Hugh Marks reflects on his final results as Nine CEO: ‘It’s time for a new energy’

After delivering his final results as Nine CEO yesterday, Hugh Marks tells Mumbrella's Brittney Rigby what he's proudest of, why Nine Radio made a mistake in not chasing down more direct bookings - “radio audiences are great, they’ve just got to sell it” - and how "everything I set out to do is done".

The last time Hugh Marks spoke to investors was at an investor strategy event on 19 November, five days after his shock resignation was prompted by a relationship with a former executive.

Yesterday, he presented to them for the final time in his capacity as Nine’s CEO when he delivered the media business’ half year results for the six months ending in December: net profit surged by 79% to $182 million, revenue was down 2% to $1.2 billion, and earnings before interest, tax, depreciation and amortisation (EBITDA) were $355 million.

The share price is currently at a record high of $2.93 – the first time Nine has ever gone over a $5 billion market capitalisation.

Investors seemed impressed. One complimented Marks for answering his questions well, “as always”. A number commented on it being his final appearance on behalf of Nine. There was banter, as the chief executive called out one person for asking four questions rather than the three they promised.

Marks and CFO Phillips delivering yesterday’s results. Credit: Yianni Aspradakis

When I speak to Marks afterwards, he says he feels a “sense of achievement”. The search for his replacement is almost complete, widely understood to be a two man tussle between Stan’s boss Mike Sneesby and chief digital and publishing officer Chris Janz. Marks has overseen five years of enormous change, most notably driven by the Fairfax acquisition. And despite the unforeseen timing of that Saturday afternoon resignation, he’s adamant that, especially now the News Media Bargaining Code has passed (we spoke just hours before it did), “everything I set out to do is done”.

He’s accomplished “everything that I set out to do at the beginning, to provide the foundations for this place to actually grow into the future”.

“It’s time for a new energy to come in and operate what we have here,” he tells Mumbrella.

“There’s good people here as well, a lot of good people, so it’ll be sad to not be part of their lives day to day, but I’m sure I’ll find other things to keep myself occupied.”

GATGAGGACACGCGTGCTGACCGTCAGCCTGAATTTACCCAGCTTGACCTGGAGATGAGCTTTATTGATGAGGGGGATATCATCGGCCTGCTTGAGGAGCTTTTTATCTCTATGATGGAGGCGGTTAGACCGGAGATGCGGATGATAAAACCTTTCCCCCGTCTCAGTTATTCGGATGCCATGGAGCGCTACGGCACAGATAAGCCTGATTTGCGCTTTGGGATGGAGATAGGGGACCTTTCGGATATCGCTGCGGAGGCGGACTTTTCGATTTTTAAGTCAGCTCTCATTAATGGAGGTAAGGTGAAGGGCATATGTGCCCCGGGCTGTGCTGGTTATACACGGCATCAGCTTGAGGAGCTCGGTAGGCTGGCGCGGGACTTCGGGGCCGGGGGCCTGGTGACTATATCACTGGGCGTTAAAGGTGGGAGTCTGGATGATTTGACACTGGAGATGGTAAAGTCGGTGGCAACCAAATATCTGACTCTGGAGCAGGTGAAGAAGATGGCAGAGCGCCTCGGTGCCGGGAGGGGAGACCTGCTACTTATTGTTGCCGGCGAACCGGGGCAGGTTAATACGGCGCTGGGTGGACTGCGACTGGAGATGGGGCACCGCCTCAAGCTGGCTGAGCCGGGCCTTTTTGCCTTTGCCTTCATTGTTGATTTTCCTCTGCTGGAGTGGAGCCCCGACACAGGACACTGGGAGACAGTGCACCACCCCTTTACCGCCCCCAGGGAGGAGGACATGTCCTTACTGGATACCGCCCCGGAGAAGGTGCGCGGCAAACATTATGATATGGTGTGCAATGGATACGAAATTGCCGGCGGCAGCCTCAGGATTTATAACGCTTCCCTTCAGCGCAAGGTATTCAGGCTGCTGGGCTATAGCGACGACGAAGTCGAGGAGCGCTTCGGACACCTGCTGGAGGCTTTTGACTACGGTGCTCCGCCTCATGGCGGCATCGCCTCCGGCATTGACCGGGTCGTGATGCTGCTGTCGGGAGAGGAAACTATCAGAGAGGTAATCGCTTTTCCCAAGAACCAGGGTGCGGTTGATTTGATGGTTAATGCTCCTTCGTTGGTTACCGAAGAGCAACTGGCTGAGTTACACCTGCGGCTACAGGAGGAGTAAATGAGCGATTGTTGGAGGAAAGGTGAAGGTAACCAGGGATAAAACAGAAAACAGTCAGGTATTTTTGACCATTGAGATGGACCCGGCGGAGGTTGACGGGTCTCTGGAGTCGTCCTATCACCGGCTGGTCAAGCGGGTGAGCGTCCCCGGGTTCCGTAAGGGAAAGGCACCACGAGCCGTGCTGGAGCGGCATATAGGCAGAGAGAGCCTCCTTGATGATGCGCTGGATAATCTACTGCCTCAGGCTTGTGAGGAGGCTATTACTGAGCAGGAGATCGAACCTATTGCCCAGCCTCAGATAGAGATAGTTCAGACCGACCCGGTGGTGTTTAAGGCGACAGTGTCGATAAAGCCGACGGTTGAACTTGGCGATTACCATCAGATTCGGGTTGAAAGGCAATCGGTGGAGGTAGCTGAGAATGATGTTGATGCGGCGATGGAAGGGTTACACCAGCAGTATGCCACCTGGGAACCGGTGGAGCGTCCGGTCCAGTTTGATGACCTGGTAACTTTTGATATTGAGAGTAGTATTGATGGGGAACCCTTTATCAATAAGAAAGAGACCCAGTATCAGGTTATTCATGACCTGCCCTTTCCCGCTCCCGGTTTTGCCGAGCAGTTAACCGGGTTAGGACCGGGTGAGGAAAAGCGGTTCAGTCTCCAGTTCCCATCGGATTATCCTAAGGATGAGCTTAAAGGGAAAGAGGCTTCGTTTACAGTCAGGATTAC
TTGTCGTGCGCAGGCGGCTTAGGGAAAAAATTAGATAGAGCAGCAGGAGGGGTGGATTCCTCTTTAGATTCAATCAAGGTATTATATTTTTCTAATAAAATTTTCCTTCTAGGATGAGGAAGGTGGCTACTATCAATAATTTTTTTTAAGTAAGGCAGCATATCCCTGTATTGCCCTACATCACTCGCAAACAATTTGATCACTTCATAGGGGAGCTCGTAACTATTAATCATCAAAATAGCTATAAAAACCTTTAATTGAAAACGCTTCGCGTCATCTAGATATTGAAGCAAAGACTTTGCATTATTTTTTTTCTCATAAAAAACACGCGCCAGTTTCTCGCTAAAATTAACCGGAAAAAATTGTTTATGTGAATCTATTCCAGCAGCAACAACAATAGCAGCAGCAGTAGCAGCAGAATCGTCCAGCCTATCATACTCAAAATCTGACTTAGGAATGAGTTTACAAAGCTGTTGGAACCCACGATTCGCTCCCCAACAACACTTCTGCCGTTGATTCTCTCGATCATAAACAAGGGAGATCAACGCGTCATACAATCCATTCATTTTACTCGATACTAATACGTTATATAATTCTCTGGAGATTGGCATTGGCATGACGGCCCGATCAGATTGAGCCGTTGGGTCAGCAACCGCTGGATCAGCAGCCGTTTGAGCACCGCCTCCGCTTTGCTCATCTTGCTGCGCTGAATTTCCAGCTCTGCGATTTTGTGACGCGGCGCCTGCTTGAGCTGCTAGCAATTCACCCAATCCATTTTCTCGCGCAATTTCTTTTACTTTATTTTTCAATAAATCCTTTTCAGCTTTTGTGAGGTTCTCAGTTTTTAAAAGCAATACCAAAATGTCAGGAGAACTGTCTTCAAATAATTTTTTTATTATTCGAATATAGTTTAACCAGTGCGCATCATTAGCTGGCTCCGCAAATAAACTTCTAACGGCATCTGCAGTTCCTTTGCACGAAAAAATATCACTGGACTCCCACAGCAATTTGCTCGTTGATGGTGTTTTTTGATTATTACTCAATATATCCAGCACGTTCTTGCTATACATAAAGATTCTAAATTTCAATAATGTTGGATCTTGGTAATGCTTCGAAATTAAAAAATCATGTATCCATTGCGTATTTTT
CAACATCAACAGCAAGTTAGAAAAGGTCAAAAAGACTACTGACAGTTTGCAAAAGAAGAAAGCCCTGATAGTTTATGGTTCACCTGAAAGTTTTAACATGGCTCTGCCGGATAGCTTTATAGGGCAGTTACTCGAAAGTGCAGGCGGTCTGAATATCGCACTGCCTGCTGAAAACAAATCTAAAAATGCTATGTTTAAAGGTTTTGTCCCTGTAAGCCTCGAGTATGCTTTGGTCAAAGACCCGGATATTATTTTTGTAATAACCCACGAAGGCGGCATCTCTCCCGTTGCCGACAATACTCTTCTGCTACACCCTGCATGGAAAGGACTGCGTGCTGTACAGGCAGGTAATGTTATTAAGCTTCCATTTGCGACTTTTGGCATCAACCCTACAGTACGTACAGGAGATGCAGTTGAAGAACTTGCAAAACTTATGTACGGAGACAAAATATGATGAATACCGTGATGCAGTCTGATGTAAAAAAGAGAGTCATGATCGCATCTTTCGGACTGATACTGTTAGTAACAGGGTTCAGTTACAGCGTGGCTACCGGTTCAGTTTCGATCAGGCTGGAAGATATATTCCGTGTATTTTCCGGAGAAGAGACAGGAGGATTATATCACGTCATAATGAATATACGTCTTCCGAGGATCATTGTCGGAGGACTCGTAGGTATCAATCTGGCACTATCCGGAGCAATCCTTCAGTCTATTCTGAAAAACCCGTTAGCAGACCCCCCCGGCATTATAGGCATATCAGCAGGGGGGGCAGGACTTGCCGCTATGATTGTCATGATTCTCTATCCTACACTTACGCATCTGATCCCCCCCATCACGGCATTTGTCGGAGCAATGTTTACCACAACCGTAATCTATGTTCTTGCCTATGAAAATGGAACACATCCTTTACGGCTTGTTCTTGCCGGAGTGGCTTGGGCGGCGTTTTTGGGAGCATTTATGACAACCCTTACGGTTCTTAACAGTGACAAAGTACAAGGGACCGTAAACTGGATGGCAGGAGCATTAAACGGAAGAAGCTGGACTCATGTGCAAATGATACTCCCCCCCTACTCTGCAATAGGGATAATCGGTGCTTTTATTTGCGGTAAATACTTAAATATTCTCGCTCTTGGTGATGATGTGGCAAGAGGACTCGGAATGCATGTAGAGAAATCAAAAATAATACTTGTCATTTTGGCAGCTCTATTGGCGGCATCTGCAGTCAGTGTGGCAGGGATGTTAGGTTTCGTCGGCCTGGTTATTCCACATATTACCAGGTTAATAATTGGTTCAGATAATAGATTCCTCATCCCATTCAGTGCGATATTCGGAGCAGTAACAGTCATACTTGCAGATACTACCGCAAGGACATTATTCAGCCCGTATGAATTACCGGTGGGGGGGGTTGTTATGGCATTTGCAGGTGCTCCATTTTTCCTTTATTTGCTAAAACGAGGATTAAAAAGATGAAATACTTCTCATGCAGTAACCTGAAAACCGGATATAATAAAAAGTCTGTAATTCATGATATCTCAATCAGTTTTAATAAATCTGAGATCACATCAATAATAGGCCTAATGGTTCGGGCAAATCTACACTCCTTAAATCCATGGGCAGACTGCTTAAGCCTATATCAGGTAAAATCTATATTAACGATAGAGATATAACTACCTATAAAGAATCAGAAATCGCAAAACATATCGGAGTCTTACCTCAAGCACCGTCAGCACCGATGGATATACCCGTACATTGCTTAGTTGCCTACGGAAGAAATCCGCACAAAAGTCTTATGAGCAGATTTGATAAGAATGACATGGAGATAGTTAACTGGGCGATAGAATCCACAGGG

Stan Sport launches ‘ahead of expectations’

Marks handed in his notice just days after announcing the launch of Stan Sports, a $10 a month Stan add on that began a sports streaming battle between the Nine platform, Foxtel’s Kayo, and Amazon.

Seven’s CEO James Warburton told Mumbrella last week that Stan and Kayo are “selling packages, which no doubt will be in loss. How long and how sustainable will it be?”

But Stan’s EBITDA jumped 161% for the half, and Marks claims Stan Sport will only continue to drive up subscriber numbers. It launched on Friday, coinciding with a first match of the rugby season that attracted 200,000 viewers – triple the audience of last season’s corresponding game. 97,000 metro viewers tuned in on free to air multi-channel, 9Gem, and a reported 150,000 nationally, meaning the remaining 50,000 watched via Stan Sport.

“We’re really pleased. When you’ve got a sport that’s able to multiply its audience by a factor of three times, as opposed to 30%, you’ve gotta be happy with those numbers,” Marks says.

“That puts us ahead of expectations, which is really exciting.”

Of the netball returning to Foxtel, with some matches to air as part of Kayo’s freemium model, Marks told investors that it wasn’t worth what Netball Australia wanted Nine to pay.

“It had been a great part of our business, but at the price that was being touted … when we like to have all rights and play a role with a sport rather than just be a broadcaster, that wasn’t where that sport wanted to go. We were outbid by another party. Again, that will happen. We will be rational about the decisions that we make.”